Wednesday, 25 January 2017: 5:15 PM
Conference Center: Skagit 5 (Washington State Convention Center )
The broad research goal of the Office of Naval Research Tropical Cyclone Intensity (TCI) program is to enhance our understanding of the dynamics of the upper-level outflow of tropical cyclones and its connection to the larger-scale environment, and its ultimate influence on intensity change.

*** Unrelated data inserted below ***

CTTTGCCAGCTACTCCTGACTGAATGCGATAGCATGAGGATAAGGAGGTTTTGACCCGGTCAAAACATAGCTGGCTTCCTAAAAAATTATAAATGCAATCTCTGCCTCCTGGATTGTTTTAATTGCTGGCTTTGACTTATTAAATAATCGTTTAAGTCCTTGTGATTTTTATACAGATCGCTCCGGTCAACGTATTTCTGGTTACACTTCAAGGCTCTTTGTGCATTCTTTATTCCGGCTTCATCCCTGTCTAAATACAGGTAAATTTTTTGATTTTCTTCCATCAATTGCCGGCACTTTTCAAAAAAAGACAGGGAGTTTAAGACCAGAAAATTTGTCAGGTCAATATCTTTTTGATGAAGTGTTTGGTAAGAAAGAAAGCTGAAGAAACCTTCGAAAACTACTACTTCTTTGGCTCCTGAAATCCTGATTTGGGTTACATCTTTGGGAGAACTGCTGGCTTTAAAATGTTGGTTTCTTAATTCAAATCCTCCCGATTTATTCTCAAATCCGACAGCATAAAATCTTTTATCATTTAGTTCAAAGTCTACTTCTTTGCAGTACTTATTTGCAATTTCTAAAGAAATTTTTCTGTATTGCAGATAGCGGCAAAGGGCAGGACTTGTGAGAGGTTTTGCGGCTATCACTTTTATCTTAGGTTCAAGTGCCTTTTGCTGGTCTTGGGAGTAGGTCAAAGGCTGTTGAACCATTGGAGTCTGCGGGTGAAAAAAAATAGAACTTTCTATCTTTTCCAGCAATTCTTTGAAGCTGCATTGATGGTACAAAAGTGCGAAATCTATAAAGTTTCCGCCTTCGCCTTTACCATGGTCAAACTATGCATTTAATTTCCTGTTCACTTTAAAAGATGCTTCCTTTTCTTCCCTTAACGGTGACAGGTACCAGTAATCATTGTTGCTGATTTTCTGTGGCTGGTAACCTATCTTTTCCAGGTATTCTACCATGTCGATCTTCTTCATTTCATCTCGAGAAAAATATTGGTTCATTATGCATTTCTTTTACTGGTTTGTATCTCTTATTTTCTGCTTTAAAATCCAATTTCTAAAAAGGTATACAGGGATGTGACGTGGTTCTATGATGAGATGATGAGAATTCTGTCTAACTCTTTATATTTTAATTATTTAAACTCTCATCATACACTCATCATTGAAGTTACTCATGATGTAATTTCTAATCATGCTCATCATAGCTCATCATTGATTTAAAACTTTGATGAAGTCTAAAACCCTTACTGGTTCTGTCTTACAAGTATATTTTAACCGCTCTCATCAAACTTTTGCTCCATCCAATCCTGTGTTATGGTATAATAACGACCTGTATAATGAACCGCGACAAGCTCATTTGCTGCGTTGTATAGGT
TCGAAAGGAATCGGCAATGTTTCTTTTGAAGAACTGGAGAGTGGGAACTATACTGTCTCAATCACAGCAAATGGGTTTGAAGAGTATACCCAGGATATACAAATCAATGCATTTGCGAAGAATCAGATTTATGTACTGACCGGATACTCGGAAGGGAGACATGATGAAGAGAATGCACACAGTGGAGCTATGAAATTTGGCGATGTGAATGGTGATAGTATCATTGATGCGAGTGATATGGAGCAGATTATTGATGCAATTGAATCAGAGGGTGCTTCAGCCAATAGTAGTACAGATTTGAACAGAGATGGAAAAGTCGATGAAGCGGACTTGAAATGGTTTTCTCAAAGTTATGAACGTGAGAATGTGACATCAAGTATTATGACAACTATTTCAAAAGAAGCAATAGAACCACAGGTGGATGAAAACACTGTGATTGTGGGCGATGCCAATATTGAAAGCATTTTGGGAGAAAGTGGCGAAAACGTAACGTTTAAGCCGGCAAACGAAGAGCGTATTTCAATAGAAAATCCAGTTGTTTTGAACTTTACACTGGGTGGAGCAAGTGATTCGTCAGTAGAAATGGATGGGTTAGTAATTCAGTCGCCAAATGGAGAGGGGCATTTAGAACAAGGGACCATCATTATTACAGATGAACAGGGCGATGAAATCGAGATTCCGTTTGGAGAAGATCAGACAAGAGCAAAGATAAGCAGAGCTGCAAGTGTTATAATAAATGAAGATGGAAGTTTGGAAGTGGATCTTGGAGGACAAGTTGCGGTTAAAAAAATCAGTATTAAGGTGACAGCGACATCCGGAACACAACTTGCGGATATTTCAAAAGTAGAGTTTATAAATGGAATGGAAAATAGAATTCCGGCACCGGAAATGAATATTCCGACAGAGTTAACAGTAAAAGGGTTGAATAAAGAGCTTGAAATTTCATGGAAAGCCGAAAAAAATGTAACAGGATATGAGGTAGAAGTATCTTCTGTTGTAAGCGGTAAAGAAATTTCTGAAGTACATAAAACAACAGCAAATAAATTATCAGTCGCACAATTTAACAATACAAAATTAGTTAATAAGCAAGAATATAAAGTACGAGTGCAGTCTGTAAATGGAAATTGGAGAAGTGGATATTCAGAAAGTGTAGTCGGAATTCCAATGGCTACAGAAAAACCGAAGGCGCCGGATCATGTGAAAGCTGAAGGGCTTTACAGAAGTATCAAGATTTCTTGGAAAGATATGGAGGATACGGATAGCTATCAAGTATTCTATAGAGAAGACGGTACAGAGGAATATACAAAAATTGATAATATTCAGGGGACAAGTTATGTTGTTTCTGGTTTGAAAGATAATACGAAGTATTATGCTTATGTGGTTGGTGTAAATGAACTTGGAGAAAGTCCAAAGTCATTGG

The variability and predictability of tropical cyclone structural changes is investigated using ensemble predictions from the global European Centre for Medium-Range Weather Forecasts (ECMWF) and regional Coupled Ocean/Atmosphere Mesoscale Prediction System for Tropical Cyclones (COAMPS-TC) ensembles for selected tropical cyclones. A particularly interesting case is Hurricane Joaquin (2015), which underwent two separate phases of intensification during its life cycle and also included a low-predictability track scenario. The ECMWF ensemble indicated that the predictability of the track and first intensification phase was largely dependent on the vortex structure. The COAMPS-TC ensemble indicated that in addition to the vortex structure, the synoptic-scale environment and in particular a mid-latitude trough west of Joaquin may have influenced the predictability of the track. During the second interaction phase, both the ECMWF and COAMPS-TC ensembles suggested that the predictability was associated with the interaction with the approaching trough, which strengthened the outflow in the north-western quadrant and weakened the outflow in the southward and eastward directions. Work is ongoing to investigate the causality on multiple temporal and spatial scales, and further insights into how these multi-scale interactions govern the predictability of the TC track and structure will be presented.
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